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I have a very strange problem. I have an AsyncTask which appears to block the UI thread when I rotate the phone.

First, let me state that I'm comfortable with my Activity being destroyed and recreated on rotation. I save the AsyncTask in onRetainNonConfigurationInstance(), detach the Activity from it in onDestroy(), and reattach to it in onCreate() using getLastNonConfigurationInstance().

This is all fine, as long as the AsyncTask is doing no heavy work. For example, to debug my problem, I have this, and it works exactly as expected with no UI blocking:

@Override
protected Boolean doInBackground(Void... params) {
    boolean success = false;
    final DbAdapter dbAdapter = dbService.getAdapter();

    try {
        // pretend to do some complicated work
        Thread.sleep(20000);
        success = true;
    } catch (Exception e) {
        e.printStackTrace();
    }

    return success;
}

However, if I change it to do some actual work in the background, then I get a very long delay between onPause() being called to start the rotation, and onResume() being called later in the new orientation. This delay is in the tens of seconds, during which time the UI is in an inconsistent state (old layout cropped in the new orientation) and it seems as if the rotation is blocking on the AsyncTask. The only change is the two lines inside the try block:

@Override
protected Boolean doInBackground(Void... params) {
    boolean success = false;
    final DbAdapter dbAdapter = dbService.getAdapter();

    try {
        // actually do some complicated work
        XmlParser parser = new XmlParser(context, dbAdapter);
        success = parser.parse(source);
    } catch (Exception e) {
        e.printStackTrace();
    }

    return success;
}

The context is a global application context passed in to the AsyncTask's constructor, so I don't think I'm accidentally retaining a reference to the outgoing Activity.

What else could be going wrong?

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1 Answer 1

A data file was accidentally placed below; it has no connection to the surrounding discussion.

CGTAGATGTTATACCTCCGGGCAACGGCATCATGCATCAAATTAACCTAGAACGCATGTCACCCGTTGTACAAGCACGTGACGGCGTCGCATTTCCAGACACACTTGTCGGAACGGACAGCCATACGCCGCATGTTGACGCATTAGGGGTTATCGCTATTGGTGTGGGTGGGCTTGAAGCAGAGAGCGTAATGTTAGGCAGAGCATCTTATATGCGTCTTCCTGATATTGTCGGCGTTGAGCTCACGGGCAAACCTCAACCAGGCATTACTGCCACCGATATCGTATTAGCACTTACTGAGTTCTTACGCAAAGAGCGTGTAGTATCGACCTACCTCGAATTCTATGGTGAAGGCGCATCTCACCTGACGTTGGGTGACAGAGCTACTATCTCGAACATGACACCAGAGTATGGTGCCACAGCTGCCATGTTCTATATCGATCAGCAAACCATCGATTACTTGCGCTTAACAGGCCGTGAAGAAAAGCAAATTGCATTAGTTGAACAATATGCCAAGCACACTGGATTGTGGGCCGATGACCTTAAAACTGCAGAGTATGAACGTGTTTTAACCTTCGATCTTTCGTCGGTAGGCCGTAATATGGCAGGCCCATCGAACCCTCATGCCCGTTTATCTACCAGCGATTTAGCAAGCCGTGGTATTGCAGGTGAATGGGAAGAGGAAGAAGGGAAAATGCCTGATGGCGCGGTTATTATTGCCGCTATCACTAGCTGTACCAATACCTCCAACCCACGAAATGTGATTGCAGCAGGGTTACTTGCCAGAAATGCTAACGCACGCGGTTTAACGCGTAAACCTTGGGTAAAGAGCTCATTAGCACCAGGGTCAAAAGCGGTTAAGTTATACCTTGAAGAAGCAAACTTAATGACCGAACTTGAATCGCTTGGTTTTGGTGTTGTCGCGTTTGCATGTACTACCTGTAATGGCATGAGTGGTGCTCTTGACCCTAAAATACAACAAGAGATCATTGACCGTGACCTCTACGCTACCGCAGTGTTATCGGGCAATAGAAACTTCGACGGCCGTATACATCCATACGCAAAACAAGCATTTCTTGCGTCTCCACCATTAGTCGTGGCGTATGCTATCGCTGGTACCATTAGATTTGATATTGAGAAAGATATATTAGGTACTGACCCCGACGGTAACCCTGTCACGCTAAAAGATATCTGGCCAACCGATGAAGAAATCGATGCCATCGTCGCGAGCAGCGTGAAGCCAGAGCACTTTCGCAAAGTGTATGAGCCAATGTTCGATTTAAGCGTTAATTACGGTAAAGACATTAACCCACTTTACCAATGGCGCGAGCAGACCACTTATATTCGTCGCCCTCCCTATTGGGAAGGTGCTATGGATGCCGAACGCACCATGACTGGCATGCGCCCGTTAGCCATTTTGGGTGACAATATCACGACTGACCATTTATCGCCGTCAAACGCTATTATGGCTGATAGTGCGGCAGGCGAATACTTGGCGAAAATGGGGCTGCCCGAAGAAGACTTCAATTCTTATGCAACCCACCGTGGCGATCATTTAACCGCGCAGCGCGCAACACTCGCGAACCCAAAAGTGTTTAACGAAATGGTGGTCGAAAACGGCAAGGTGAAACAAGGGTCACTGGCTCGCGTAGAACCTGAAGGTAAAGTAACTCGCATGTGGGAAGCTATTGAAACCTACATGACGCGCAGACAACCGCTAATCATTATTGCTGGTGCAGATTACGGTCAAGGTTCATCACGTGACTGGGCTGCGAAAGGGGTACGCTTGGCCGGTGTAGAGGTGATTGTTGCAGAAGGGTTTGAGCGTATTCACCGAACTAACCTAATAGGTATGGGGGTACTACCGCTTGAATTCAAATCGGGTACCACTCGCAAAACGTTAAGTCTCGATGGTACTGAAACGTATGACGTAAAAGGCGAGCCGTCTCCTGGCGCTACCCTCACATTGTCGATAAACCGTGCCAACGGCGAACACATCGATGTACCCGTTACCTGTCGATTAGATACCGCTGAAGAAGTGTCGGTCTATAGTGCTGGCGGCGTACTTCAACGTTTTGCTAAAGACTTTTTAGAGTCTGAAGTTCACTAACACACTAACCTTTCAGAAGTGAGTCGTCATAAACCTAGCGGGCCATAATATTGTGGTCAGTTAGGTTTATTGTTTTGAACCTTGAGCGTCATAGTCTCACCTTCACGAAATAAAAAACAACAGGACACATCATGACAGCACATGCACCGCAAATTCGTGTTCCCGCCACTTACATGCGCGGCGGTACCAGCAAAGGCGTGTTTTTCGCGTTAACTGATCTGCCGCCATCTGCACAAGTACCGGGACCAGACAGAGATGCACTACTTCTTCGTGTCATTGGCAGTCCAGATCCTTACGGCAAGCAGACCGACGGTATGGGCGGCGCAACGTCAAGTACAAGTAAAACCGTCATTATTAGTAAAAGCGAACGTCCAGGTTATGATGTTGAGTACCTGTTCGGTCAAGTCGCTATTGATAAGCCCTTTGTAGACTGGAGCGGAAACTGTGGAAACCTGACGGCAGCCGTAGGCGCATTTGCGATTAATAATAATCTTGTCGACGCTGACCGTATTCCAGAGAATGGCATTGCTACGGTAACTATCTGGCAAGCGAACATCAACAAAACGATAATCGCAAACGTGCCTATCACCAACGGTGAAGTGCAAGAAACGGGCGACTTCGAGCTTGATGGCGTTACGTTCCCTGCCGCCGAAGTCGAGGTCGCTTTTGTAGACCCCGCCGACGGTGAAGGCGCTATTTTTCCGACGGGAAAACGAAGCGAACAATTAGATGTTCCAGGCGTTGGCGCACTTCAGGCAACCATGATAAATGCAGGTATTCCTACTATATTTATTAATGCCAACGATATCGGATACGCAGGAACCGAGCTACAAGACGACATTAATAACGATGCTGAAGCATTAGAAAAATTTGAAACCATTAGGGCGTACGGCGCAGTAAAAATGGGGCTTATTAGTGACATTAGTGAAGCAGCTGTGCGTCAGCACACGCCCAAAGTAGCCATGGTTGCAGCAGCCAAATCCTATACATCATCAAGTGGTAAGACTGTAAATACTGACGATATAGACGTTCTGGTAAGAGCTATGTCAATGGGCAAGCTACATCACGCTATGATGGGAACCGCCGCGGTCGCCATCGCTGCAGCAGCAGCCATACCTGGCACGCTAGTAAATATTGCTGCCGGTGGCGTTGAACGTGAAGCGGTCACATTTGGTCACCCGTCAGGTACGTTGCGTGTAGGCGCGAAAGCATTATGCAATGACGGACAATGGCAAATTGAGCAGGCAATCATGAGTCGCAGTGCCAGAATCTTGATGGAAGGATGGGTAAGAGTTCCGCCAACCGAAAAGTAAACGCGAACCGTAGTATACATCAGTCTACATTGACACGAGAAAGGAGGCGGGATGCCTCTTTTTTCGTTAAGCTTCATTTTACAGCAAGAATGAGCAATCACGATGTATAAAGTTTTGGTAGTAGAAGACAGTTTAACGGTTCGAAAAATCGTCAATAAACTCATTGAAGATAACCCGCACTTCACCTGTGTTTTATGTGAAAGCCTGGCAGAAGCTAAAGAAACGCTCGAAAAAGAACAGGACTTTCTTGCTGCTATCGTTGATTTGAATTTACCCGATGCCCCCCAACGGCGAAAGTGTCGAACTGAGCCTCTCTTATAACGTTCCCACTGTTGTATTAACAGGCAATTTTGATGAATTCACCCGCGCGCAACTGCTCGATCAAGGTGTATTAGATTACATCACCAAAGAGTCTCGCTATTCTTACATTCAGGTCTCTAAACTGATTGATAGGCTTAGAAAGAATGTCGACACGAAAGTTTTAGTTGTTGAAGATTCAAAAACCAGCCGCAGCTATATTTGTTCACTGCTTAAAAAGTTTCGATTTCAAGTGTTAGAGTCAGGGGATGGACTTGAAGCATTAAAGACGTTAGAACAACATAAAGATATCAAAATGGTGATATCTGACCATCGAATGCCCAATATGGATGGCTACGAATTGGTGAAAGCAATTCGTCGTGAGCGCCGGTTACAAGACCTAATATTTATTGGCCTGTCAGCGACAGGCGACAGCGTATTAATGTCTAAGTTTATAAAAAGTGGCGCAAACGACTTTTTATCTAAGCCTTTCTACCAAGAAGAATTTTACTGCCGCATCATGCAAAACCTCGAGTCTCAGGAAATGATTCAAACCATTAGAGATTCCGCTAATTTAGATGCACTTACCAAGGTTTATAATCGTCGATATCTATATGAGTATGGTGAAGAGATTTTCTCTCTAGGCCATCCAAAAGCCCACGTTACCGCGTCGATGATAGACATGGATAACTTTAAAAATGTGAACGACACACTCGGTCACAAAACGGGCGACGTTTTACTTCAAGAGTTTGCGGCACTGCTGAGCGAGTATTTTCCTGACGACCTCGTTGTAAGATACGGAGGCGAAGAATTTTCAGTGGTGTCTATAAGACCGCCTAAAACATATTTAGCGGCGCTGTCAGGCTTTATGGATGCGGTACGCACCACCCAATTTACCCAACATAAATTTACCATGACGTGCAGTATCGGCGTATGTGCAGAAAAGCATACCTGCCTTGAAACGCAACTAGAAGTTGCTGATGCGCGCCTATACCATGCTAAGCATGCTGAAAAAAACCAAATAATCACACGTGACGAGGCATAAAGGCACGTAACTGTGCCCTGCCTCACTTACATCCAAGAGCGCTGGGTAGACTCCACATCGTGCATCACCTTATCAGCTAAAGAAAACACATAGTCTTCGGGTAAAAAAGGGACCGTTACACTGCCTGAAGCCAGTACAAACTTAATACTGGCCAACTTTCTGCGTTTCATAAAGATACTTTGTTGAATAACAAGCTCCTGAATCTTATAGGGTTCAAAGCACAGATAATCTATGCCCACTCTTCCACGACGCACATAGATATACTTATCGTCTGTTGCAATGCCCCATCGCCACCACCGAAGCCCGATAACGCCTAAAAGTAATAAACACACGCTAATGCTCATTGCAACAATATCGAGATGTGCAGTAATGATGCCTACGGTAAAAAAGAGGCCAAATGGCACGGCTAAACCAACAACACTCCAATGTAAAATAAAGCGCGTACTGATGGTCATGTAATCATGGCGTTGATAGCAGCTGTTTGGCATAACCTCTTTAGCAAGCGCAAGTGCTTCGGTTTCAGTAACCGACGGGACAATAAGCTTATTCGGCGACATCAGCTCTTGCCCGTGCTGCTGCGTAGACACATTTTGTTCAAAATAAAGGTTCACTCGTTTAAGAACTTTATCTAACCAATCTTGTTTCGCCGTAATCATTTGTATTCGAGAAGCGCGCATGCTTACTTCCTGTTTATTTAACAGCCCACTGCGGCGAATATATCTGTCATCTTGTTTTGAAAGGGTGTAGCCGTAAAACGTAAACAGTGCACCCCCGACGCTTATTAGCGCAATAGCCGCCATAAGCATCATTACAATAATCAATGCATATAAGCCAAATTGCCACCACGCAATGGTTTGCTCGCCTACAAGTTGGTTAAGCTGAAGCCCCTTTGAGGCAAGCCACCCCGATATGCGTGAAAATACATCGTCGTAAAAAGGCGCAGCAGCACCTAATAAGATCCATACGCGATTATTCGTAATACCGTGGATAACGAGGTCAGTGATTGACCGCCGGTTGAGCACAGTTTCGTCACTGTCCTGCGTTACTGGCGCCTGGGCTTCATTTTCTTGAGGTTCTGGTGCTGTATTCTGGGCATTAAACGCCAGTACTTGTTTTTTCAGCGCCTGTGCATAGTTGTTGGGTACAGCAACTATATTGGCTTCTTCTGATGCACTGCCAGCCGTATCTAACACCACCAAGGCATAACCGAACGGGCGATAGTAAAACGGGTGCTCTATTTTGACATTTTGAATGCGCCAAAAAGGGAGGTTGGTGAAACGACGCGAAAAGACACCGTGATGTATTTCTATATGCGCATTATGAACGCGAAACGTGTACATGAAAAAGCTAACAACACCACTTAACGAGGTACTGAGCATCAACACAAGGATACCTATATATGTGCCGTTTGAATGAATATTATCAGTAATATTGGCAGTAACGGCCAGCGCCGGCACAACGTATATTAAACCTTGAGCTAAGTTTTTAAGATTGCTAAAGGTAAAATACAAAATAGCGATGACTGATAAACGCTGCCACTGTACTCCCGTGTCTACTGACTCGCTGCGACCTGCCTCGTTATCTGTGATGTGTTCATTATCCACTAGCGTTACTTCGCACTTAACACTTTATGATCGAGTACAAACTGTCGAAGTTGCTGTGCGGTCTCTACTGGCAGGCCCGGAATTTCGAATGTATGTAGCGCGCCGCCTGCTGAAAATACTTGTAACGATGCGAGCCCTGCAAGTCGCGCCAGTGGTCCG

up vote 1 down vote accepted

Possibly your activity is also trying to use dbAdapter, and you have proper synchronization going on to prevent two threads from using dbAdapter at the same time.

Possibly your activity is trying to load stuff off of the file system on the main application thread, and your database operations are causing too much contention. On hardware, YAFFS2 is effectively single-threaded for I/O operations.

You can use Traceview to attempt to get more information about what is taking up your time, and you can use StrictMode on Android 2.2 and higher to see where your activity might be trying to do file I/O on the main application thread.

Also, if your AsyncTask is converting XML into database entries, perhaps this is a better use of an IntentService rather than an AsyncTask.

share|improve this answer
    
Thanks for pointing me in the right direction. It is database contention; the long-running database operation is wrapped in a transaction. If I disable the transaction, it works fine (but takes 10 times as long). Interestingly, the contention is not in the visible Activity; my Activity is one of several in a Tabhost, and it's one of the other Activities (not visible at the time of rotation) which is waiting for the database to unblock. –  Graham Borland Mar 9 '11 at 10:05
    
Regarding your IntentService suggestion... it's my understanding it's harder to communicate results back to the UI, for example to dismiss a progress dialog. Can you point me to a good explanation of why an IntentService may be better than an AsyncTask? –  Graham Borland Mar 9 '11 at 10:10
    
@Graham Borland: For some circumstances, it may not be better than IntentService. You did not stipulate needing to update a UI in your question. Bear in mind that even if you leak the AsyncTask when the user presses BACK, the background work may not be completed, because Android might terminate the process before you are done, since it may think there is nothing else running to justify keeping the process around. That is what an IntentService gives you: a container for long background actions that can survive the activity going away and lets Android know something is still around. –  CommonsWare Mar 9 '11 at 13:07

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